There are steps required, choices to make, and timing to master. And for a busy client, with a business to run, staff to manage and an industry to topple, these steps can be the difference between a freelance hire and a missed opportunity.

Make your services and your skills as accessible as possible, for busy, overwhelmed business owners. Explain how you can help get things set up on your end, how you can manage different elements of the business without their input, and how you can run things on your own whilst still improving their life.

Show them examples of your process, and different clients you’ve helped through it. List your services in one email or in one contract, and explain that all they have to do is agree and sign and your work can begin.

Use the seasons to guide your work

Something Starbucks do particularly well is rotating their products according to the changing season. We’re all familiar with the iconic Pumpkin Spice Latte, the harbinger of the autumn months, and the much-loved Christmas drinks are also a popular choice – so perhaps it’s time to think about your Pumpkin Spice Service.

Take a look at the calendar of the industry you want to work in, or that you know your client relies on, and try to align your service recommendations to the changing months of the field. For example, if you know there’s a large industry exposition coming up that your client is likely to attend, then it’s time to target your expo-specific services toward the clients who might need them. Or if you know that Christmas is a busy time, then begin offering a seasonal specific service in October and November, to help keep your clients happy over their most hectic season.

Core, consistent branding is key

The Starbucks mermaid is one of the most memorable and iconic logos in the world. With global recognition, the branding of this huge coffee chain is one of the things that make them so successful and celebrated by coffee lovers everywhere. It’s time to develop a brand for yourself that has the potential to become as recognisable and identifiable in your field – whether you work in accounting, graphic design, marketing, make-up, etc…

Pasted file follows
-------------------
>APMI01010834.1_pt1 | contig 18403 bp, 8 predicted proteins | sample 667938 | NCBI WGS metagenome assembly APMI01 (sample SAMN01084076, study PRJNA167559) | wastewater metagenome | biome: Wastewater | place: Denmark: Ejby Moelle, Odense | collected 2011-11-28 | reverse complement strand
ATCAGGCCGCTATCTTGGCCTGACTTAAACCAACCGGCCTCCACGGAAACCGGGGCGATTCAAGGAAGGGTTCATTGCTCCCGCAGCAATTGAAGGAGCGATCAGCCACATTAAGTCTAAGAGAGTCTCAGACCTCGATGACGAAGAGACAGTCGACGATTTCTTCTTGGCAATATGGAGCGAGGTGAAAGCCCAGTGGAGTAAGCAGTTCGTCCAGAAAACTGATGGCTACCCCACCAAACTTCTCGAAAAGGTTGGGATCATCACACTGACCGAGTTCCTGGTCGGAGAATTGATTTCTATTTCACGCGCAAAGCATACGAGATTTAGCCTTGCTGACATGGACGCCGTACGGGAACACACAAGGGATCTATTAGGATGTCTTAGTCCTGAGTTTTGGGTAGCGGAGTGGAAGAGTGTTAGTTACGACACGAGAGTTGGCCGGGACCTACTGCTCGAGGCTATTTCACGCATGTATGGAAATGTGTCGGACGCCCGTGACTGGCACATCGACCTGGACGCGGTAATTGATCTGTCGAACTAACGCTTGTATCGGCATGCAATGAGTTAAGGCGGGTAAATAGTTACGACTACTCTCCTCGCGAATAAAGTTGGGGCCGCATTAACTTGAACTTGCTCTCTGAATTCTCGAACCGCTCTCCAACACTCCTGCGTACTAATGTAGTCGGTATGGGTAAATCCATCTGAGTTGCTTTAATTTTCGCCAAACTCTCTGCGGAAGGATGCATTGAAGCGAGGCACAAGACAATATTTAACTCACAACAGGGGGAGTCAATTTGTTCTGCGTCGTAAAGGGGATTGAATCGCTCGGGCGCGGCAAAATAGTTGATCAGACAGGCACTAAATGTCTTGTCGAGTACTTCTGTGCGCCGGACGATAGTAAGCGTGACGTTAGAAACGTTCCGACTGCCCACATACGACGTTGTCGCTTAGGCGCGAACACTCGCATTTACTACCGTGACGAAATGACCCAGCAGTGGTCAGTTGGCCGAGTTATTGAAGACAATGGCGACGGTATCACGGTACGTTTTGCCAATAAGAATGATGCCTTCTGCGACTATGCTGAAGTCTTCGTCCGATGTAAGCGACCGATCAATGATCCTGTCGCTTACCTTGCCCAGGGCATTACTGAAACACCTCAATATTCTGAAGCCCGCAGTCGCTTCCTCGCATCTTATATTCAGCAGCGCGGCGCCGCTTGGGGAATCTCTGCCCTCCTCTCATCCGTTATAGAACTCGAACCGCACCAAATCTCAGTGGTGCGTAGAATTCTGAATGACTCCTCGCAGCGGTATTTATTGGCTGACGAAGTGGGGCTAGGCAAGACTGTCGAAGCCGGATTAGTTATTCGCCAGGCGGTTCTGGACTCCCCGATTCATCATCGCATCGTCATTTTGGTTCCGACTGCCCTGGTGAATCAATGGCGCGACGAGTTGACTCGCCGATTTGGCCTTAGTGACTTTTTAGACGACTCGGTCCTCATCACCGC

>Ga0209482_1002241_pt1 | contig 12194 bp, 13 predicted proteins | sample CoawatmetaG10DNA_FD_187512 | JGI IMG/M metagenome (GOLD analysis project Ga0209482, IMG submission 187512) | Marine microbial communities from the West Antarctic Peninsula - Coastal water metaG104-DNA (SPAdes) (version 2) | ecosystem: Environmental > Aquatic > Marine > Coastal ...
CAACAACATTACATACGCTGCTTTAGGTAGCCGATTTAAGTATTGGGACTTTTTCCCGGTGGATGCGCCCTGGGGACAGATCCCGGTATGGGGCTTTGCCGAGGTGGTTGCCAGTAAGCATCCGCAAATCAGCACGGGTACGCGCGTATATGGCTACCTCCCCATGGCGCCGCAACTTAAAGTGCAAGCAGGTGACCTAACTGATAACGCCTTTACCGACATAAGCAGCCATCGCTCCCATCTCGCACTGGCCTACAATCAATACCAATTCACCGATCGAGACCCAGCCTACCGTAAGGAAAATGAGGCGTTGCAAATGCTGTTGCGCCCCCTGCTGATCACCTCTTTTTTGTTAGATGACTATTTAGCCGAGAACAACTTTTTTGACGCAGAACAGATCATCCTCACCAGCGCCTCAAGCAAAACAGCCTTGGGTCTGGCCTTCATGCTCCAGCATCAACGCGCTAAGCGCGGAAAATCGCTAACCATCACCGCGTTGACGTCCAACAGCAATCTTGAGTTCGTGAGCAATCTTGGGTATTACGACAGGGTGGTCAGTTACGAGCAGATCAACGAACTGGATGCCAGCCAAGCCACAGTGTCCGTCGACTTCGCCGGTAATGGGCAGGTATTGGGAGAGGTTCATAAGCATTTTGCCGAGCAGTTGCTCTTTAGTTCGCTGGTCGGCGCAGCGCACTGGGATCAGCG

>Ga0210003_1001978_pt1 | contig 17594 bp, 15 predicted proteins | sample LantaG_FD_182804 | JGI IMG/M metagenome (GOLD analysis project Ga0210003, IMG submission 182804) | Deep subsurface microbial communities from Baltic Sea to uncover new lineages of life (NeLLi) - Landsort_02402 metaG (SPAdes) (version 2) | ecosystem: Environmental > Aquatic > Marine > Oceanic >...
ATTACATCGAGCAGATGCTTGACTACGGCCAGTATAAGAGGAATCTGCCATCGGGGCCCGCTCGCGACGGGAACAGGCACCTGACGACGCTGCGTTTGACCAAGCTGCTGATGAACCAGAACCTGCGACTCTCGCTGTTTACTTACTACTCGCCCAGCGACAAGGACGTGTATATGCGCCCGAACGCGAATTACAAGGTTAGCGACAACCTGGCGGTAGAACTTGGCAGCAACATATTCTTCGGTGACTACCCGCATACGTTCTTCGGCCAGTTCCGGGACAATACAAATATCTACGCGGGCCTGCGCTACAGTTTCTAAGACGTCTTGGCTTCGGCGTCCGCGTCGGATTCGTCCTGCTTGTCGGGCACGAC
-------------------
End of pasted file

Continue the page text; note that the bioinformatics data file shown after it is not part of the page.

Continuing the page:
A solid logo and a key colour palette that remains consistent across all of your marketing materials and products are going to be crucial for improving brand awareness and client outreach – particularly if they can simply identify you from a logo alone.

Your branding doesn’t have to be complicated or expensive to create, but for it to truly make an impact, it’s important to keep it cohesive across all of your different marketing platforms.

Create new products and shout about them

Marketing yourself is never an easy task. Breaking down everything you offer and promoting it to hundreds of strangers online is an experiment in egotism that many of us aren’t used to, and it can be a truly difficult thing to do.

But finding the confidence to put value to your products and your services, and celebrating them whenever you can is essential to growing your outreach online. Market your core services, market your resources, market your blog posts, your articles, your podcasts, your case studies and your testimonials.

Promote yourself and allow yourself to feel proud of your achievements. Your clients will feel your confidence and be more willing to place their trust in you, knowing you know your own skills.

Starbucks is a giant corporation, and adopting their model of marketing and customer service might seem ridiculous to a small, independent freelancer. But if it worked for them, why shouldn’t it work for you?

If you have any questions about developing a marketing strategy for your freelance business, then drop me a message at

Thanks for reading

Nikki McCaig

Nikki McCaig